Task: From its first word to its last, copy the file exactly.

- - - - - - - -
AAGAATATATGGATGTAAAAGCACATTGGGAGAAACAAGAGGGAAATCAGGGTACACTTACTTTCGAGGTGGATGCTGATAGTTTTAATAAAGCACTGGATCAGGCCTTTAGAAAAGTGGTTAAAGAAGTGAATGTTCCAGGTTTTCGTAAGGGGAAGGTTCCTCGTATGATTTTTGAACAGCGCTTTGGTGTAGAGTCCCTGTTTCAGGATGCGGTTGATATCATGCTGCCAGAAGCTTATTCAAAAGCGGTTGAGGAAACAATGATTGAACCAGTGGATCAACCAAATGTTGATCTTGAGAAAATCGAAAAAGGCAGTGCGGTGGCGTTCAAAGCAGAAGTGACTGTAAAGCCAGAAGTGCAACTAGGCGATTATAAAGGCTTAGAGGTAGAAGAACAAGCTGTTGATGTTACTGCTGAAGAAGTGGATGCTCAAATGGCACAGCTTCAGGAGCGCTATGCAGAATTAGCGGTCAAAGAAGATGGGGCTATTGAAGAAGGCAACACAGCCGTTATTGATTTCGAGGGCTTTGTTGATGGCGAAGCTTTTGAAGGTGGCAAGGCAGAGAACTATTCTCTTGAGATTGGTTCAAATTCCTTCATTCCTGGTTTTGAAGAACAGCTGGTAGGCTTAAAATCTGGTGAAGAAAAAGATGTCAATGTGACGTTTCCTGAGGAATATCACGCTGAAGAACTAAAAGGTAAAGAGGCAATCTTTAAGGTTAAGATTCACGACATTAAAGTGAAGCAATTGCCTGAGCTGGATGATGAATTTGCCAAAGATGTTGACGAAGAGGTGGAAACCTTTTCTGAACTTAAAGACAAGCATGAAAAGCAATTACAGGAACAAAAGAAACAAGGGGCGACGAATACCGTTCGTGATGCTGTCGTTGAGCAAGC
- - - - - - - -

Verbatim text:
AAGAATATATGGATGTAAAAGCACATTGGGAGAAACAAGAGGGAAATCAGGGTACACTTACTTTCGAGGTGGATGCTGATAGTTTTAATAAAGCACTGGATCAGGCCTTTAGAAAAGTGGTTAAAGAAGTGAATGTTCCAGGTTTTCGTAAGGGGAAGGTTCCTCGTATGATTTTTGAACAGCGCTTTGGTGTAGAGTCCCTGTTTCAGGATGCGGTTGATATCATGCTGCCAGAAGCTTATTCAAAAGCGGTTGAGGAAACAATGATTGAACCAGTGGATCAACCAAATGTTGATCTTGAGAAAATCGAAAAAGGCAGTGCGGTGGCGTTCAAAGCAGAAGTGACTGTAAAGCCAGAAGTGCAACTAGGCGATTATAAAGGCTTAGAGGTAGAAGAACAAGCTGTTGATGTTACTGCTGAAGAAGTGGATGCTCAAATGGCACAGCTTCAGGAGCGCTATGCAGAATTAGCGGTCAAAGAAGATGGGGCTATTGAAGAAGGCAACACAGCCGTTATTGATTTCGAGGGCTTTGTTGATGGCGAAGCTTTTGAAGGTGGCAAGGCAGAGAACTATTCTCTTGAGATTGGTTCAAATTCCTTCATTCCTGGTTTTGAAGAACAGCTGGTAGGCTTAAAATCTGGTGAAGAAAAAGATGTCAATGTGACGTTTCCTGAGGAATATCACGCTGAAGAACTAAAAGGTAAAGAGGCAATCTTTAAGGTTAAGATTCACGACATTAAAGTGAAGCAATTGCCTGAGCTGGATGATGAATTTGCCAAAGATGTTGACGAAGAGGTGGAAACCTTTTCTGAACTTAAAGACAAGCATGAAAAGCAATTACAGGAACAAAAGAAACAAGGGGCGACGAATACCGTTCGTGATGCTGTCGTTGAGCAAGC